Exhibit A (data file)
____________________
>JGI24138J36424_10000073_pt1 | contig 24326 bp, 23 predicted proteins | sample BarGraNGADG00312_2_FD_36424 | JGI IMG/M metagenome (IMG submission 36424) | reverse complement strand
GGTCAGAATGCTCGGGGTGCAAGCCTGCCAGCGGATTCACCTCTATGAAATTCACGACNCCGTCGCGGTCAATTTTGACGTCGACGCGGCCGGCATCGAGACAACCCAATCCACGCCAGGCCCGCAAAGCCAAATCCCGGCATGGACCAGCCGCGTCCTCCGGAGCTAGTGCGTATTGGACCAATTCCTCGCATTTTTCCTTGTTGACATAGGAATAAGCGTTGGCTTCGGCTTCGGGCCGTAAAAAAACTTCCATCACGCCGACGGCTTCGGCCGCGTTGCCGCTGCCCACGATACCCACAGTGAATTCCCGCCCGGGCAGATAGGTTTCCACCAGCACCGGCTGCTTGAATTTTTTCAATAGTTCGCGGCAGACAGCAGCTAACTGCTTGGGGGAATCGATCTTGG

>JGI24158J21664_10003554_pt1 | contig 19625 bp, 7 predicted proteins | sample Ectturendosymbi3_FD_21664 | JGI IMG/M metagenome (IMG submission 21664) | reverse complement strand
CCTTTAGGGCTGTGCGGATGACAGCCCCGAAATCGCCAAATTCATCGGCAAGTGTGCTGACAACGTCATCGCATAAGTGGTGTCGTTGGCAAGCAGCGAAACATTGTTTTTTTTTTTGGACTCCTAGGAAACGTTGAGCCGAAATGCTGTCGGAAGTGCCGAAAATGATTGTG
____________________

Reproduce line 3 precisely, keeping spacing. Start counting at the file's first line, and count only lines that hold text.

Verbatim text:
>JGI24158J21664_10003554_pt1 | contig 19625 bp, 7 predicted proteins | sample Ectturendosymbi3_FD_21664 | JGI IMG/M metagenome (IMG submission 21664) | reverse complement strand